While still married to Gropius she met Franz Werfel and had a son by him. The child died in infancy. Gropius and Alma finally agreed to divorce in 1918. She then moved in with Werfel, and they were married in July, 1929.

She also wrote in her diary that she was pursued by other geniuses. The following was dated 1926 and referred to a conversation she had with Gerhart Hauptmann, the German drammatist and poet: " 'It's a pity,'he said to me, 'that the two of us don't have a child together. That would have been something You, you my great love....' " 'In another life,' he once told me, 'we two must be lovers. I make my reservation now.' "His wife heard it. 'I'm sure Alma will be booked up there too.' she said flippantly. "He and I only smiled...." She also wrote that other great men who were in love with her were Dr. Paul Kammerer, the biologist, and Ossip Gabrilowitsch, the Russian pianist and conductor who later married Mark Twain's daughter.

Werfel and Alma fled Nazi Germany in the late nineteen-thirties. Their experiences prompting Franz to write "The Song of Bernadette" and "Jacobowsky and the Colonel." They came to the United States in 1940 and settled in California, where Werfel died in 1945. She moved to New York in 1952.

Besides "And the Bridge is Love," Mrs. Werfel wrote "Gustav Mahler: Memories and Letters."

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1907-1911
Alma Mahler was three times in New York between 21 December 1907 and 8 April 1911, together with her husband Gustav Mahler who worked at the Metropolitan Opera till he became chef of his own orchestra, the Philharmonic Society of New York.

1907
21 December: Gustav Mahler and his wife Alma arrive in New York and settle in a suite at the Majestic Hotel. Mahler’s arrival in New York is preceeded by a flurry of publicity that surpasses even the New Yorker’s sensation-seeking best.
See also ”Mahler and the Met” at www.metopera.org/history/week-990816.html

1908
Mahler conducts performances of Tristan und Isolde. (”The influence of the new conductor was felt and heard in the whole spirit of the performance. It’s comparable with the best that New York has known.” NYT), Don Giovanni (January), Die Walküre, Siegfried (February), Fidelio (March).
23 April: Mahler leaves New York.
21 November: Mahler and Alma arrive again in New York, where they stay at the Savoy. Mahler conducts three concerts with the New York Symphony Orchestra, including his own 2nd Symphony, and performances of Wagner’s Tristan und Isolde.

1909
Mahler conducts Le nozze di Figaro in New York, Brooklyn and Philadelphia. In February singer Marcella Sembrich bids farewell to the Met with Mahler conducting. Mahler also conducts Fidelio at the Met. March: Mahler conducts a ‘trial’ concert with the New York Philharmonic. 9 April: Mahler sets sail from New York to Paris, where he sits for sculptor Auguste Rodin.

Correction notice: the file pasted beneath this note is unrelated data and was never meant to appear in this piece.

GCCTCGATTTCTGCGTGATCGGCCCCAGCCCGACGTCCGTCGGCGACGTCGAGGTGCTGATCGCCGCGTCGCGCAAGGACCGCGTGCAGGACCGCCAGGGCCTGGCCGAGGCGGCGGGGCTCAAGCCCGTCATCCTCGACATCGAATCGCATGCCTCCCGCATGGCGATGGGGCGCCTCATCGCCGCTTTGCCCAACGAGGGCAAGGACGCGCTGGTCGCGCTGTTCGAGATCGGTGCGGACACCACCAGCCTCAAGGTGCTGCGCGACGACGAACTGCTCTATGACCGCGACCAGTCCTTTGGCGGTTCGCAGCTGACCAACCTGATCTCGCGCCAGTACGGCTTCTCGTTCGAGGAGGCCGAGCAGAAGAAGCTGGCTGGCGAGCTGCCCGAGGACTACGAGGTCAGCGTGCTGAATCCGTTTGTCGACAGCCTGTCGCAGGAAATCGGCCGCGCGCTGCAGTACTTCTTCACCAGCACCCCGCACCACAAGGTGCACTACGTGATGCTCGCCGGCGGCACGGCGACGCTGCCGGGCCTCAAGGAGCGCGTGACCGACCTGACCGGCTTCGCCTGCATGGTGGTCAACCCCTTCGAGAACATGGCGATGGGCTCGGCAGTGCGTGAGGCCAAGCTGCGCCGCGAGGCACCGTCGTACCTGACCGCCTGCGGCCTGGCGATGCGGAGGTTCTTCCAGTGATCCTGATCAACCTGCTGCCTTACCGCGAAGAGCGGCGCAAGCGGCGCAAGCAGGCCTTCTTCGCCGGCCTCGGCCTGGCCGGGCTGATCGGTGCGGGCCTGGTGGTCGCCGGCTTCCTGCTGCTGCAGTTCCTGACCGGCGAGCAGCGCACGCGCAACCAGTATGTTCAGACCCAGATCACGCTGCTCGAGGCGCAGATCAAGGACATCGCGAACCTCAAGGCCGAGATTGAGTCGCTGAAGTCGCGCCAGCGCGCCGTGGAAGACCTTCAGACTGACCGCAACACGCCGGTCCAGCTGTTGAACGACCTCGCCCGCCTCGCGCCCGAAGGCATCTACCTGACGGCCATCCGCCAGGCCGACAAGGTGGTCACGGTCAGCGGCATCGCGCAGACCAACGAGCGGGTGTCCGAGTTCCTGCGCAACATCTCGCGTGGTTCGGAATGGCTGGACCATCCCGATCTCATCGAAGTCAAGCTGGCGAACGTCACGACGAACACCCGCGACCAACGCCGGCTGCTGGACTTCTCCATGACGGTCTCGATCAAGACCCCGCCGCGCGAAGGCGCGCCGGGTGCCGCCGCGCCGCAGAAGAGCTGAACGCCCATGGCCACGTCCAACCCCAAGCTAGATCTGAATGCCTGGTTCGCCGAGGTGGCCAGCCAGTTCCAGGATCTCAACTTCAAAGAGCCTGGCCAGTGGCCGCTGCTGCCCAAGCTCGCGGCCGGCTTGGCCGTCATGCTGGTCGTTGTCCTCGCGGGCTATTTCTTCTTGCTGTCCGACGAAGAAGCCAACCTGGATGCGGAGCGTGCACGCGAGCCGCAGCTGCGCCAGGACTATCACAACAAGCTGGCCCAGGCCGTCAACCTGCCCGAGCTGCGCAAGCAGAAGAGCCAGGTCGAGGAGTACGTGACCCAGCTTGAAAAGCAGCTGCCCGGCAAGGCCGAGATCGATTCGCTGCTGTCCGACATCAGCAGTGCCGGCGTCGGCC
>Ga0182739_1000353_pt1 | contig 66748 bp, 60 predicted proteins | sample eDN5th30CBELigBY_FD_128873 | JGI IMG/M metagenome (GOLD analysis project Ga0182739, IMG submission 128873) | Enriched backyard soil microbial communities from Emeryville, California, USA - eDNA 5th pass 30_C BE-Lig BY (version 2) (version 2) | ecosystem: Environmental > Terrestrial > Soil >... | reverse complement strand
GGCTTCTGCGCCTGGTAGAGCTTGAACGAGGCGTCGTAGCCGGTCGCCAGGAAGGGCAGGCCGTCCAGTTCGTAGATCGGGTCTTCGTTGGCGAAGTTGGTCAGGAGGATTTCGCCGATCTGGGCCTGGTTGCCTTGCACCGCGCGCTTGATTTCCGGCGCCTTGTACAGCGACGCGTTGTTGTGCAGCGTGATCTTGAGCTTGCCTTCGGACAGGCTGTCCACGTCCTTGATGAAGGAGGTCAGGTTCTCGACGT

19 October: Mahler and Alma arrive again in New York. Mahler conducts 44 concerts with NYPO, including a series of six historical concerts. Notable works included in the programmes are Mahler's own 1st Symphony, Strauss's Till Eulenspiegel, and Rakhmaninov's 3rd Piano Concerto with the composer himself at the piano. 16 December: Mahler conducts his own 1st Symphony. December: Bote & Bock publish a pocket score of 7th Symphony.

1910
January: Mahler conducts Beethoven's 5th Piano Concerto with Ferrucio Busoni as soloist; the occasion is a triumphant success. 4th historical concert, including Mahler’s Kindertotenlieder (Songs on the Death of Children). Pianist Josef Weiss throws a tantrum and walks out of a rehearsal with Mahler. February: first American tour (New Haven, Springfield, Providence and Boston). 5 April: Mahler sets sail from New York.
25 October: Mahler and Alma arrive again in New York. Mahler conducts 47 concerts, including seven in Brooklyn and eight on tour. Among the works performed are his own 4th Symphony, and works of American composers such as George Whitefield Chadwick's Melpomene Overture, Stanford's Irish Symphony, Elgar's Sea Pictures, Charles Martin Loeffler's La Villanelle du diable and Henry Kimball Hadley's The Culprit Fay. November: concert in Brooklyn. December: second American tour, visiting Pittsburgh, Cleveland, Buffalo, Rochester, Syracuse and Utica; Christmas and New Year spent nursing sore throat.

1911
Mahler conducts all-Wagner programme in Philadelphia and Washington, DC. 21 February: final concert in New York. 24 February: Mahler falls ill with slow endocarditis, initially diagnosed as influenza. 8 April: Mahler and Alma sail from New York on the same vessel as Ferrucio Busoni and Stefan Zweig.
18 May: Mahler dies in Vienna at 23:05.